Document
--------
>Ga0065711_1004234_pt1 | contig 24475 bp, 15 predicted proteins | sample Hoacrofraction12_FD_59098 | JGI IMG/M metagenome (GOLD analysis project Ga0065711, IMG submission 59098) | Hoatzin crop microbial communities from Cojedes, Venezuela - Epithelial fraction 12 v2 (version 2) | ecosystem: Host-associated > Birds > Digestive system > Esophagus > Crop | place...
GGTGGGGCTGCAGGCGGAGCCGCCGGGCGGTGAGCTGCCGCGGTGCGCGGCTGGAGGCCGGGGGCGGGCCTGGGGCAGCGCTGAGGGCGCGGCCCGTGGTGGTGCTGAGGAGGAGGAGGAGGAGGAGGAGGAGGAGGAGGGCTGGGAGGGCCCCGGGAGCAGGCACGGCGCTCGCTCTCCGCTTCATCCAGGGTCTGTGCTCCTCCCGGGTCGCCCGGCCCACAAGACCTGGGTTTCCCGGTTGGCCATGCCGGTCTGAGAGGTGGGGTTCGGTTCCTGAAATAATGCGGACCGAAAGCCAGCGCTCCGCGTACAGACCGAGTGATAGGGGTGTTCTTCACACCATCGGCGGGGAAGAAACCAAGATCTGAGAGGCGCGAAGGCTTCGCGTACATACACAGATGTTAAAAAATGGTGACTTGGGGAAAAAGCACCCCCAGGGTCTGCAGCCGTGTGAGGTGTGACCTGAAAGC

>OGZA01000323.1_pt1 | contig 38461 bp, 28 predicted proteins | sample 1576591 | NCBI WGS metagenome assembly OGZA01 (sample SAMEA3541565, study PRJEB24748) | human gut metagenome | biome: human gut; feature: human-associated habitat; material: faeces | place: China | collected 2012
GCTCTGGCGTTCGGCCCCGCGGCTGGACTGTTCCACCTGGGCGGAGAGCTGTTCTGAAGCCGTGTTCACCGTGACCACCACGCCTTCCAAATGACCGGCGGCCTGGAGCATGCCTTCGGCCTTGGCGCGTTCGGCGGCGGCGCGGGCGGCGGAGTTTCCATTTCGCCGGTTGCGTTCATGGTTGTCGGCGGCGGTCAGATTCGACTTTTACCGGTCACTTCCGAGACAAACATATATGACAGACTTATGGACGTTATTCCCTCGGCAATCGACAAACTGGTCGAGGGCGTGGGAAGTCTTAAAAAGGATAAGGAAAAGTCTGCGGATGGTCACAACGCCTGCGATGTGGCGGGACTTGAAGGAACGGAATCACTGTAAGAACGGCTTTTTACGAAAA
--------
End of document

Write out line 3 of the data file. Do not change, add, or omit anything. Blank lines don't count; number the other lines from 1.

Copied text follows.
>OGZA01000323.1_pt1 | contig 38461 bp, 28 predicted proteins | sample 1576591 | NCBI WGS metagenome assembly OGZA01 (sample SAMEA3541565, study PRJEB24748) | human gut metagenome | biome: human gut; feature: human-associated habitat; material: faeces | place: China | collected 2012